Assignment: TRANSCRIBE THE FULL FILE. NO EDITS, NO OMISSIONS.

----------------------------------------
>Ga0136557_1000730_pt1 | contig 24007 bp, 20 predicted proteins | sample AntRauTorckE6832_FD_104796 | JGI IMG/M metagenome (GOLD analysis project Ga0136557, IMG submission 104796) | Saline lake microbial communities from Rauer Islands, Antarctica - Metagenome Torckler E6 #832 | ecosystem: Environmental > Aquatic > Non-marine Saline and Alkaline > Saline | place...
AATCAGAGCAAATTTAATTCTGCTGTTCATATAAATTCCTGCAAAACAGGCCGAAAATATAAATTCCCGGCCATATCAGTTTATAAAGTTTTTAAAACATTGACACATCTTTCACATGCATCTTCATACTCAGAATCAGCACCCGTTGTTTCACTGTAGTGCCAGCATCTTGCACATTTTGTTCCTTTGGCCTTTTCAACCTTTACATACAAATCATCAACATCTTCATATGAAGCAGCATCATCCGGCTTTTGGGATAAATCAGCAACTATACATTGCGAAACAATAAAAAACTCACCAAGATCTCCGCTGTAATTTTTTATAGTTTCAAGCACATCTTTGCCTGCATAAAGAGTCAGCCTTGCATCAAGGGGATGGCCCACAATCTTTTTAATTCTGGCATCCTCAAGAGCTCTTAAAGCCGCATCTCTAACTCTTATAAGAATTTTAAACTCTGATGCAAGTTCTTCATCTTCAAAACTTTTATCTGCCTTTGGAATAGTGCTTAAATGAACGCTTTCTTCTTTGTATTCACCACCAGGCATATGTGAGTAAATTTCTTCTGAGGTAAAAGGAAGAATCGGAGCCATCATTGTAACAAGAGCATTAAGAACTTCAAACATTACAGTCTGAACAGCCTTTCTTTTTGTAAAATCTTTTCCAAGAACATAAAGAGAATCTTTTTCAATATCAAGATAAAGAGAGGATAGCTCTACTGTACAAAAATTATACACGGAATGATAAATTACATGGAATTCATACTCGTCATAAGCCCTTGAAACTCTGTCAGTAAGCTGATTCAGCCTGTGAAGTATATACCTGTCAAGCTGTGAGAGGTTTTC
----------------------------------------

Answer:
>Ga0136557_1000730_pt1 | contig 24007 bp, 20 predicted proteins | sample AntRauTorckE6832_FD_104796 | JGI IMG/M metagenome (GOLD analysis project Ga0136557, IMG submission 104796) | Saline lake microbial communities from Rauer Islands, Antarctica - Metagenome Torckler E6 #832 | ecosystem: Environmental > Aquatic > Non-marine Saline and Alkaline > Saline | place...
AATCAGAGCAAATTTAATTCTGCTGTTCATATAAATTCCTGCAAAACAGGCCGAAAATATAAATTCCCGGCCATATCAGTTTATAAAGTTTTTAAAACATTGACACATCTTTCACATGCATCTTCATACTCAGAATCAGCACCCGTTGTTTCACTGTAGTGCCAGCATCTTGCACATTTTGTTCCTTTGGCCTTTTCAACCTTTACATACAAATCATCAACATCTTCATATGAAGCAGCATCATCCGGCTTTTGGGATAAATCAGCAACTATACATTGCGAAACAATAAAAAACTCACCAAGATCTCCGCTGTAATTTTTTATAGTTTCAAGCACATCTTTGCCTGCATAAAGAGTCAGCCTTGCATCAAGGGGATGGCCCACAATCTTTTTAATTCTGGCATCCTCAAGAGCTCTTAAAGCCGCATCTCTAACTCTTATAAGAATTTTAAACTCTGATGCAAGTTCTTCATCTTCAAAACTTTTATCTGCCTTTGGAATAGTGCTTAAATGAACGCTTTCTTCTTTGTATTCACCACCAGGCATATGTGAGTAAATTTCTTCTGAGGTAAAAGGAAGAATCGGAGCCATCATTGTAACAAGAGCATTAAGAACTTCAAACATTACAGTCTGAACAGCCTTTCTTTTTGTAAAATCTTTTCCAAGAACATAAAGAGAATCTTTTTCAATATCAAGATAAAGAGAGGATAGCTCTACTGTACAAAAATTATACACGGAATGATAAATTACATGGAATTCATACTCGTCATAAGCCCTTGAAACTCTGTCAGTAAGCTGATTCAGCCTGTGAAGTATATACCTGTCAAGCTGTGAGAGGTTTTC